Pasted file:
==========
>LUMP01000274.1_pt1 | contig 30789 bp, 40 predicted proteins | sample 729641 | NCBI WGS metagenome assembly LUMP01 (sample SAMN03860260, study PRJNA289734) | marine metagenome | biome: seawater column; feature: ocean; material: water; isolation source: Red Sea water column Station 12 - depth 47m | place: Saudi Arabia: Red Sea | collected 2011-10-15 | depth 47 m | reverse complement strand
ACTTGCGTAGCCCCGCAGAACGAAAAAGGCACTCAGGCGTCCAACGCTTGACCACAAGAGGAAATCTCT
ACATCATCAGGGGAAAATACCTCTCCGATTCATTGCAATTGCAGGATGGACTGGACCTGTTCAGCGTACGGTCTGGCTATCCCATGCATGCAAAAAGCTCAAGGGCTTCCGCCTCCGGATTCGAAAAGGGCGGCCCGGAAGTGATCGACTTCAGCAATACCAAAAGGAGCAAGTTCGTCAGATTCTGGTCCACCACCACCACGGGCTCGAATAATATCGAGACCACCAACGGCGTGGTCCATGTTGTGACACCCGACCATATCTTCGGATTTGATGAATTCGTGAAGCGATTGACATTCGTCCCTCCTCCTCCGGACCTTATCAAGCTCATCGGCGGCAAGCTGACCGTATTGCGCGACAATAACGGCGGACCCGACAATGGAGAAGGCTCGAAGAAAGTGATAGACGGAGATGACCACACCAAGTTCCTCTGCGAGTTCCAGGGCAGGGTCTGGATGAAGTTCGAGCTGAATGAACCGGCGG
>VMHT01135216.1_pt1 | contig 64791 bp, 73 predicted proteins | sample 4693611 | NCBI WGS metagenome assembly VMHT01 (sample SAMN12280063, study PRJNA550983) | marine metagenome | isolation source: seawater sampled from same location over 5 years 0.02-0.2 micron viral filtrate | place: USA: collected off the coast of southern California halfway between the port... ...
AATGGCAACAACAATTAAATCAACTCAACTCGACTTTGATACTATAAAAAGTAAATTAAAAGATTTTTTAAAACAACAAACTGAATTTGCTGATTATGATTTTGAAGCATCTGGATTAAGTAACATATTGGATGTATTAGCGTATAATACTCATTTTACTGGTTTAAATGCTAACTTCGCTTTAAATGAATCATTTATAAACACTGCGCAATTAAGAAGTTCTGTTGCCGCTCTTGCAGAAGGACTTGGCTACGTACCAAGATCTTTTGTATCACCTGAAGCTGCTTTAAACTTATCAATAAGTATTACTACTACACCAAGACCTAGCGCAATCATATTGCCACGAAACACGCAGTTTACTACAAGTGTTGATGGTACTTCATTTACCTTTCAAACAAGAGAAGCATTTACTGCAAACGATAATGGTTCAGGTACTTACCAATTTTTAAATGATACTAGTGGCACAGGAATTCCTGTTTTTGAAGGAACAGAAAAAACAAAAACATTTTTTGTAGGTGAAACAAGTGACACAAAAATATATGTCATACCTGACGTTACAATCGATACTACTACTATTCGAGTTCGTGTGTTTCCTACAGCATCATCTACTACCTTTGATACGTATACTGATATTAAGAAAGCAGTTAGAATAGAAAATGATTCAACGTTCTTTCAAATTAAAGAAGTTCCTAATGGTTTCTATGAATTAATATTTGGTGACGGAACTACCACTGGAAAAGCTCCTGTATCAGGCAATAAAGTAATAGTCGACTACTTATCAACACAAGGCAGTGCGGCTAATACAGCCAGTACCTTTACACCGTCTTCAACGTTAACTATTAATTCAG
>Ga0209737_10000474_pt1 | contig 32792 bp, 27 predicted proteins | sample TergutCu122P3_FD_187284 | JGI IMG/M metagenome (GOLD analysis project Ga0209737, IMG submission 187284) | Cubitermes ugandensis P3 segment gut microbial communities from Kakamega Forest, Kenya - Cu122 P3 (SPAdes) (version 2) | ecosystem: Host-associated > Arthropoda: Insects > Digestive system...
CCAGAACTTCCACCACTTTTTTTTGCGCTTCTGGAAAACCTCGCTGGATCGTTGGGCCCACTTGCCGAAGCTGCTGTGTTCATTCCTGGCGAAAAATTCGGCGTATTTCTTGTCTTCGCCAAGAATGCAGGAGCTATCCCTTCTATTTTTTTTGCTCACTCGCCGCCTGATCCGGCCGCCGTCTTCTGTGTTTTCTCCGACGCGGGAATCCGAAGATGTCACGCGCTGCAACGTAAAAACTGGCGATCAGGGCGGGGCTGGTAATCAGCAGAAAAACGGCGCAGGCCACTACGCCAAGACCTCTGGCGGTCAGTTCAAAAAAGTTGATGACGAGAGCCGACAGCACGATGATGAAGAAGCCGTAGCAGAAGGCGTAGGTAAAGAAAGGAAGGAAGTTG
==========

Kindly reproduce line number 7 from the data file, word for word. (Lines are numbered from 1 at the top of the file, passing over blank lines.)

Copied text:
CCAGAACTTCCACCACTTTTTTTTGCGCTTCTGGAAAACCTCGCTGGATCGTTGGGCCCACTTGCCGAAGCTGCTGTGTTCATTCCTGGCGAAAAATTCGGCGTATTTCTTGTCTTCGCCAAGAATGCAGGAGCTATCCCTTCTATTTTTTTTGCTCACTCGCCGCCTGATCCGGCCGCCGTCTTCTGTGTTTTCTCCGACGCGGGAATCCGAAGATGTCACGCGCTGCAACGTAAAAACTGGCGATCAGGGCGGGGCTGGTAATCAGCAGAAAAACGGCGCAGGCCACTACGCCAAGACCTCTGGCGGTCAGTTCAAAAAAGTTGATGACGAGAGCCGACAGCACGATGATGAAGAAGCCGTAGCAGAAGGCGTAGGTAAAGAAAGGAAGGAAGTTG